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  Miracle Mile We Have All The Time In The World
Year: 1988
Director: Steve De Jarnatt
Stars: Anthony Edwards, Mare Winningham, John Agar, Lou Hancock, Mykelti Williamson, Kelly Jo Minter, Kurt Fuller, Denise Crosby, Robert DoQui, O-Lan Jones, Claude Earl Jones, Alan Rosenberg, Danny De La Paz, Earl Boen, Diane Delano, Brian Thompson
Genre: Thriller, Science Fiction, RomanceBuy from Amazon
Rating:  8 (from 3 votes)
Review: It took millions of years for mankind to evolve, and thousands for civilisation to rise, but it took thirty years for Harry Washello (Anthony Edwards) to find the right woman. It happened when he was in Los Angeles, taking a break from his jazz band by investigating the museum, when she caught his eye. At first he thought he'd blown his chances and let her slip through his fingers, but then she approached him and they got to chatting, and something between them clicked. She was Julie (Mare Winningham), a waitress, and although they were enjoying each other's company she had to work tonight, so how about they meet at the diner around midnight?

Miracle Mile begins as a modest but sweet romantic comedy and ends up as a nightmare of global proportions where you're not entirely sure what is really happening until the final five minutes. It was directed and written by Steve De Jarnatt, who on this evidence could have been a filmmaker of note, if he hadn't gone straight into television after this came out, not having made enough ripples in the pond of movie success to offer him the career he deserved. However, a handful of people caught this in the cinema, and more caught it on video, and the film's reputation grew.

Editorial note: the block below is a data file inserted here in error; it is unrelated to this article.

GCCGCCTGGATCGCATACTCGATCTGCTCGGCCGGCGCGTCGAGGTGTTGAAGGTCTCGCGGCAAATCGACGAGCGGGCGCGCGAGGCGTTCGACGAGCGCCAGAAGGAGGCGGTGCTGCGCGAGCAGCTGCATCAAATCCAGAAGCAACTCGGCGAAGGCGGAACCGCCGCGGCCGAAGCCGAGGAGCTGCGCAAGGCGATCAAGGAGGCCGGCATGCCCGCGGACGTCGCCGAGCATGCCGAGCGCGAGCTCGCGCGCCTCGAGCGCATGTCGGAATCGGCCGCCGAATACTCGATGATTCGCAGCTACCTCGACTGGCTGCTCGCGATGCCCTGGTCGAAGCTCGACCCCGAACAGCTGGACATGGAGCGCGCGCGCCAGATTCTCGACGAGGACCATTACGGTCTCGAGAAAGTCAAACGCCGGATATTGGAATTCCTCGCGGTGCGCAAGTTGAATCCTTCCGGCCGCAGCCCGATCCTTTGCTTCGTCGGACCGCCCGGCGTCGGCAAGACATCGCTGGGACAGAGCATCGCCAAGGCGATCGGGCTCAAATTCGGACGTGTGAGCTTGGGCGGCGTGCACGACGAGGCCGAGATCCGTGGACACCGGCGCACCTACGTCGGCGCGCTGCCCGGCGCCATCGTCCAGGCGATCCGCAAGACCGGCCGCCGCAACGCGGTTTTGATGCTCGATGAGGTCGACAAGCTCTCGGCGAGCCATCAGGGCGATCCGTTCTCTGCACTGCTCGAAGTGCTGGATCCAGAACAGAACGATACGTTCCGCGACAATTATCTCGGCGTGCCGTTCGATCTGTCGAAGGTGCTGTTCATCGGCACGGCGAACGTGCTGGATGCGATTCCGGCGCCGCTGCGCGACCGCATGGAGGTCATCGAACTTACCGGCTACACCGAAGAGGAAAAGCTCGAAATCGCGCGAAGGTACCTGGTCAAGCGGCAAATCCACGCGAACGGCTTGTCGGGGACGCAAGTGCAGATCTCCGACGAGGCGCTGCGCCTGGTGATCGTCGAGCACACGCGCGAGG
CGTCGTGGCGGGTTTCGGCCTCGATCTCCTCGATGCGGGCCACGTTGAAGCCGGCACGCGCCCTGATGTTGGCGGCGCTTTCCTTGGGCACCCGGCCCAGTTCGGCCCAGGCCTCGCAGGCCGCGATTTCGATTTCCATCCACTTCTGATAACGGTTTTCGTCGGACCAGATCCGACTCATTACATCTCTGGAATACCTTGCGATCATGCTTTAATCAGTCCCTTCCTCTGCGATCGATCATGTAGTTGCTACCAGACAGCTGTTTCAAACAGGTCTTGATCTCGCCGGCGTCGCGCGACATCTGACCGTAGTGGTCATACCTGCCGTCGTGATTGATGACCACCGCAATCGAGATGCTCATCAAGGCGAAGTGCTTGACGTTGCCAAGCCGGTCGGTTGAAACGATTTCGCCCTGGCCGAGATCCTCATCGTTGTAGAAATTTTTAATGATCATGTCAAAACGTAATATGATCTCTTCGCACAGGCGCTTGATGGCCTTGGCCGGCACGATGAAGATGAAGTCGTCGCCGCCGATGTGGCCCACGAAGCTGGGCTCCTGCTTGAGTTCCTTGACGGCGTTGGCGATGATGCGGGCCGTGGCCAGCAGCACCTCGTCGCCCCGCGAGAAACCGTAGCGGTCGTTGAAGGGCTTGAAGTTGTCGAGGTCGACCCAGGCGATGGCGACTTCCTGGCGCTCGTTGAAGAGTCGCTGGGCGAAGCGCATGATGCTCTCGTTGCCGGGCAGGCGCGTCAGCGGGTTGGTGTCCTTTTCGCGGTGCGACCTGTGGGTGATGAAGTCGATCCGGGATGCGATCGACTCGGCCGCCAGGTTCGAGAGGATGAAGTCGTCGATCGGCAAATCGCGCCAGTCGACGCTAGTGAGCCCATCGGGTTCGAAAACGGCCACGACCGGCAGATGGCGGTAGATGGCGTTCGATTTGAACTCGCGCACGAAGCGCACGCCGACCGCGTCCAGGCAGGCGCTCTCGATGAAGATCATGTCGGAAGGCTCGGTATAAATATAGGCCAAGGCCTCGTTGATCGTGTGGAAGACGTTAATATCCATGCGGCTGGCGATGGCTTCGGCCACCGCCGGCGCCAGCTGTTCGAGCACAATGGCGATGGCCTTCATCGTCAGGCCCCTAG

It's still nothing more than a cult item, yet mention it to the right person and they will tell you it's a true gem, and seriously underrated never mind underseen. Although it came fairly late in the cycle, as the Cold War was about to wind down, this was one of those eighties films that fretted over the possibility of nuclear war, but for quite a lot of the time looks to be admonishing the public for living life under this fear of something that probably won't happen anyway. What happens is that Harry sleeps late after a power cut, and when he arrives at Julie's place of work she has long gone.

Not willing to give up on what might be Miss Right, Harry asks the waitress for her number, and even though it's four o'clock in the morning, he plans to call her in the telephone box outside. However, when he goes over to it, it is ringing and he naturally picks up the receiver: it is here where the whole tone of the film, previously light and goodnatured, turns sinister. This is because the man on the line claims to be from a missile silo in North Dakota, and also tells Harry, mistakenly believing him to be his father, that total nuclear annihilation is on its way. The call ends with the sounds of gunfire and another man tells Harry to forget everything and go back to sleep.

It's a great premise, especially as you don't know whether it's a prank or for real, and Edwards gives one of his best performances perfectly pitching the nice guy persona as one which goes loopy under pressure. We still believe in Harry, we just aren't convinced he's going about things the right way, but as the diner patrons seem convinced and head off to the airport to get the hell out of there, Harry fixates on Julie. He has to save her, as she is the best thing that has happened to him in ages, so the film is as much about the fear of missing your great romantic opportunity as it is the worry of the end of the world as we know it. Miracle Mile is one of those films where it helps not to be too aware of the plot before you watch it, but even if you are, you can appreciate its heartfelt concern for the human race, especially if we're going the way of the dinosaurs. Music by Tangerine Dream.
Reviewer: Graeme Clark

 

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